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- Last updated: 03/08/2017
Once in a while even companies who shouldn’t be underestimated surprise us with something special – be that a new scope, accessory or, in this case, an air rifle. I say this as, just when you think you can pigeon-hole Gamo as a company set on flooding the market with as many new ABS stock springers and gas-ram powered air rifles as possible, without pomp or circumstance, they’ve launched the Coyote multi-shot pre-charges pneumatics – their first ever PCP — and its now hit gun racks nationwide.
The Coyote boldly claims ‘Made in the E.U.’ and although I’d heard the rifle was in production, it was only on a recent visit to my local gunshop that the distinctive stock first caught my eye. Initial thoughts that it was a BSA (for reasons soon to be detailed) were quickly thrown out of the window upon seeing the Spanish airgun manufacturing giant’s brand name boldly emblazoned in white on the relatively high action block. With that said, here’s what the somewhat understated yet very appealing Gamo Coyote has to offer.
Anyone familiar with Gamo rifles will remember before the company concentrated on ABS stocks their furniture was steadily increasing in both quality and design. In that respect the nicely grained beech’s practical yet understated stylish qualities are relatively familiar. The ambidextrous woodwork features a uniquely configured and well defined cheekpiece with a pronounced hogs back shape.
The lower part of the cheekpiece is finished with a distinct angular edge that runs back from the lower rear section of the pistol grip to the point where it almost meets the ventilated thick black rubber buttpad. In contrast, the relatively slim, slab-sided forend is well proportioned in relation to the action and retains a good degree of depth right up to the neatly rounded off end tip. Deep-cut skip-line checkering is in generous supply seen as two large panels set either side of the forend while a large contoured panel is found on either side of the pistol grip.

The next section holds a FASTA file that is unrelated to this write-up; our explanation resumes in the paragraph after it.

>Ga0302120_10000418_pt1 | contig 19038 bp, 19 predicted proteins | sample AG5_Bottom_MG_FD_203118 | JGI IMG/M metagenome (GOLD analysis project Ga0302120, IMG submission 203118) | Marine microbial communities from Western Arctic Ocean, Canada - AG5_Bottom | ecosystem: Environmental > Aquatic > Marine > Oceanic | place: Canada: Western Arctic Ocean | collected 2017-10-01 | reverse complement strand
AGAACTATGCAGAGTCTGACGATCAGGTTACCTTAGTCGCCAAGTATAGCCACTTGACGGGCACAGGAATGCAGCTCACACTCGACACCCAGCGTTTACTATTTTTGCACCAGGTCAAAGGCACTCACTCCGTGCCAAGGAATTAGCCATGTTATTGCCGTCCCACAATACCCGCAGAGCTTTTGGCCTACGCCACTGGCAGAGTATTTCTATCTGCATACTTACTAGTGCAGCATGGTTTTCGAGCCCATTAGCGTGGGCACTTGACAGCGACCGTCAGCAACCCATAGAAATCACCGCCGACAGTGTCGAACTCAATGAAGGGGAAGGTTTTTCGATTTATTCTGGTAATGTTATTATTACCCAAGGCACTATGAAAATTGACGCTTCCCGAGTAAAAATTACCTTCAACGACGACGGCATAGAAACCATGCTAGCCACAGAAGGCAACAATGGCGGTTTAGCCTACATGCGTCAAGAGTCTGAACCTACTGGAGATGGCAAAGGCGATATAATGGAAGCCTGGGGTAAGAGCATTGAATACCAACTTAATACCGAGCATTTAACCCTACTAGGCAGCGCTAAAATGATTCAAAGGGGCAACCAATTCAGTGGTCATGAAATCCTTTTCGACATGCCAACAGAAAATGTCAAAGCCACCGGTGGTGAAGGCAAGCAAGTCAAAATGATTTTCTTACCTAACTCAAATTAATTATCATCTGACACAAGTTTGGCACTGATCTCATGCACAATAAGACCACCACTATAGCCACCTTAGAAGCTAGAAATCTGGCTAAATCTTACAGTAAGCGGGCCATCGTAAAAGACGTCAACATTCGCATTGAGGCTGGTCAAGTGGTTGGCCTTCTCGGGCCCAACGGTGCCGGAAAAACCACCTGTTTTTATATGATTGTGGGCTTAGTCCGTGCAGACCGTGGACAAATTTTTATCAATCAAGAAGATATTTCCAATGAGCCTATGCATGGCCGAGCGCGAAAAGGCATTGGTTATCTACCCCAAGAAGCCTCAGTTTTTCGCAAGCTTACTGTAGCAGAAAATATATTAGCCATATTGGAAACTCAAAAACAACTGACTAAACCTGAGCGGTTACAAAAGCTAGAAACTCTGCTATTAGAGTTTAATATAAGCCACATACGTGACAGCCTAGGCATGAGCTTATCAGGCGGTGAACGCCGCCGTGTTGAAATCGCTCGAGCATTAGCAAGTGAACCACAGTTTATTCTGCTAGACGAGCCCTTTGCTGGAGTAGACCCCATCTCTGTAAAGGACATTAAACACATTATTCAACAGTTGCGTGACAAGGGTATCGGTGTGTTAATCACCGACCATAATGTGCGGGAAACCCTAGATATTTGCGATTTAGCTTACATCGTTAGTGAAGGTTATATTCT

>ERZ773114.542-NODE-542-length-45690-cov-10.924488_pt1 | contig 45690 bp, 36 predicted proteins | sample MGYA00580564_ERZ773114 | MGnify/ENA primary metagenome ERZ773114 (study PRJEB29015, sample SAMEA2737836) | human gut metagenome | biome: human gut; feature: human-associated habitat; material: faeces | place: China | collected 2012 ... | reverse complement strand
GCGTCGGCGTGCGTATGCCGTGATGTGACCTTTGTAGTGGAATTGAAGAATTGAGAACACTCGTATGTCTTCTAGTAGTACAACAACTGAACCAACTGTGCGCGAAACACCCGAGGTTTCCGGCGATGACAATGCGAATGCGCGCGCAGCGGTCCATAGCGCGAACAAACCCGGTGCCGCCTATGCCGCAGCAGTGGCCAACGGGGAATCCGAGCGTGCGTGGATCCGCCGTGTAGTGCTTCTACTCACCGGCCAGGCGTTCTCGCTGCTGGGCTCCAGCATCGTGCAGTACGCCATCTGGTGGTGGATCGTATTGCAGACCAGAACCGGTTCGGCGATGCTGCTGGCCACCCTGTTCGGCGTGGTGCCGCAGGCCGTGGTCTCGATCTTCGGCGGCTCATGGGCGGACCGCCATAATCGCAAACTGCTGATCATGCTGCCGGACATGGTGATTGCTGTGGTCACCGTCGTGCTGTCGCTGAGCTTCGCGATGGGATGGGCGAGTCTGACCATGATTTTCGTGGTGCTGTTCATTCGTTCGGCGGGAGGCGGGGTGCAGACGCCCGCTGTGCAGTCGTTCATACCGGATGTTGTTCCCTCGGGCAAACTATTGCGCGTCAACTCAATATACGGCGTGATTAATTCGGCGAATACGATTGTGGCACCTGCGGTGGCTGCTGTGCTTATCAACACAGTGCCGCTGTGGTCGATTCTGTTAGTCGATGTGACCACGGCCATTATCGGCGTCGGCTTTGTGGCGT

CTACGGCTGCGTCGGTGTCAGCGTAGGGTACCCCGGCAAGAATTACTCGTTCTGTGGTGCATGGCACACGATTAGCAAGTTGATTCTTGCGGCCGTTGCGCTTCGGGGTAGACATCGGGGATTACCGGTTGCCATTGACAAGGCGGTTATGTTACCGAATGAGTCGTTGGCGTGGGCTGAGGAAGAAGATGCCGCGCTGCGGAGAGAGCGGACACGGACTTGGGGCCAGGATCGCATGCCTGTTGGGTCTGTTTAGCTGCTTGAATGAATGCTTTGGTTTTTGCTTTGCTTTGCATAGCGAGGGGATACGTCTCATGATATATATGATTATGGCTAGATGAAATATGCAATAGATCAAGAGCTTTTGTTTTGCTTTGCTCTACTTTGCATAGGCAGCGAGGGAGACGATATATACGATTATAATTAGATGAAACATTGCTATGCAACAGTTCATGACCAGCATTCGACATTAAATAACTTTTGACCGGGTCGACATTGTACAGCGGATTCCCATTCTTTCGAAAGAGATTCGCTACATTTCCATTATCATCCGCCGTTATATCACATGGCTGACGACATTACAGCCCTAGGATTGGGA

The rich, brown-stained wood has a sensible amount of what can best be described as a semi-satin lacquer finish. It’s practical and stylish features that stamp Gamo’s mark on what many will first wrongly presume to be a BSA under a different brand name. However, as I detail the Coyote’s other main features you’ll begin to realise this is a rifle with a character all of its own and comparisons with any current BSA PCP can be dispelled.
One main area of difference is the configuration of the air reservoir in respect of filling and keeping track of the fill state. As all reviewers tend to get a tad complacent with certain types of PCP, we expect certain features to be positioned or accessed in the usual way and/ or in common areas. By this I refer to the fill point and air gauge. Granted, the Coyote is filled via a quick fill probe not dissimilar to that used by many BSA PCPs. But I must admit when I first looked for the inlet valve port by turning what initially appears to be a black plastic rotating ‘collar’ at the front of the reservoir, nothing appeared!
Casting my assumptions aside, a quick full read through of the manual had me discover this rotating collar is actually a pull off friction fit sleeve. Once slipped forward it then reveals the brass assembly at the front of the steel reservoir which of course is also where the inlet hole for the fill valve is positioned. I filled to the recommended 232 bar which according to the tech specifications gives 100 shots in .22 as per rifle on test and 70 in the smaller .177 calibre. After several ‘fills’ I found the figure for the .22 test rifle showed closer to 120 full power shots before any noticeable drop off occurred. I might have had some initial problem finding the fill point but there’s no missing the air gauge as this well sized manometer is positioned on the very front of the air reservoir itself.